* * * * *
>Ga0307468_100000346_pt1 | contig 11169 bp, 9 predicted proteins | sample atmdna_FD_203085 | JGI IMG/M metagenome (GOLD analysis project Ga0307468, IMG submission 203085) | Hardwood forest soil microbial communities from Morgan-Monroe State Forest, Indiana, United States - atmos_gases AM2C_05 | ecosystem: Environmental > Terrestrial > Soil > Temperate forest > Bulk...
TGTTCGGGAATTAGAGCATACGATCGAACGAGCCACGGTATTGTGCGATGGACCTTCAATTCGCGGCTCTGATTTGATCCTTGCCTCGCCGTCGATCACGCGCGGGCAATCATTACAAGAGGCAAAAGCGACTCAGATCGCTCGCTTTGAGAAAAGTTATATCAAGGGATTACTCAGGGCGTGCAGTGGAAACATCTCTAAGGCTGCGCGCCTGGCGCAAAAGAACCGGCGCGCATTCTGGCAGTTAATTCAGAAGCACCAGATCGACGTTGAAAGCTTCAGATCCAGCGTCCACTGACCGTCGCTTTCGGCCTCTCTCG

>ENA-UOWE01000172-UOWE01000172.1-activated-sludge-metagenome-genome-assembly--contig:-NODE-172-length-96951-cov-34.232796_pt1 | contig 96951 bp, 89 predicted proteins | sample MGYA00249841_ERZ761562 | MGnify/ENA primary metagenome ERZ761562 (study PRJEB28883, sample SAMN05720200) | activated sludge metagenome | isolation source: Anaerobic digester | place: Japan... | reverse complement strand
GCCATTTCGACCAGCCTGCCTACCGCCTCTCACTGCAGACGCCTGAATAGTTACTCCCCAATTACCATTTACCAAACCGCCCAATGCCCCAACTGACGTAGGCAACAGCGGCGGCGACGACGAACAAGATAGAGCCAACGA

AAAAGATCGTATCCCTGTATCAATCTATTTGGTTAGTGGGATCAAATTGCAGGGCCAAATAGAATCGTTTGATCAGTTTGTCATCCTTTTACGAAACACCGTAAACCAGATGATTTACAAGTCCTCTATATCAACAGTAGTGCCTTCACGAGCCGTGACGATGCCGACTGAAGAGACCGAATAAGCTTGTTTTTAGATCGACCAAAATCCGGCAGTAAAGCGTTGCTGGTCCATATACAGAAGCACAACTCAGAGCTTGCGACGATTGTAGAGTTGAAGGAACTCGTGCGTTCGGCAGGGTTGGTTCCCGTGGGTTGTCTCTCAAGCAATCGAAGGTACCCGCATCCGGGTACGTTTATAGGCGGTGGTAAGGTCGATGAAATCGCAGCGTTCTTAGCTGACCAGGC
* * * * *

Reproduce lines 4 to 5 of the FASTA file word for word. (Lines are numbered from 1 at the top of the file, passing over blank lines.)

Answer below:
GCCATTTCGACCAGCCTGCCTACCGCCTCTCACTGCAGACGCCTGAATAGTTACTCCCCAATTACCATTTACCAAACCGCCCAATGCCCCAACTGACGTAGGCAACAGCGGCGGCGACGACGAACAAGATAGAGCCAACGA

AAAAGATCGTATCCCTGTATCAATCTATTTGGTTAGTGGGATCAAATTGCAGGGCCAAATAGAATCGTTTGATCAGTTTGTCATCCTTTTACGAAACACCGTAAACCAGATGATTTACAAGTCCTCTATATCAACAGTAGTGCCTTCACGAGCCGTGACGATGCCGACTGAAGAGACCGAATAAGCTTGTTTTTAGATCGACCAAAATCCGGCAGTAAAGCGTTGCTGGTCCATATACAGAAGCACAACTCAGAGCTTGCGACGATTGTAGAGTTGAAGGAACTCGTGCGTTCGGCAGGGTTGGTTCCCGTGGGTTGTCTCTCAAGCAATCGAAGGTACCCGCATCCGGGTACGTTTATAGGCGGTGGTAAGGTCGATGAAATCGCAGCGTTCTTAGCTGACCAGGC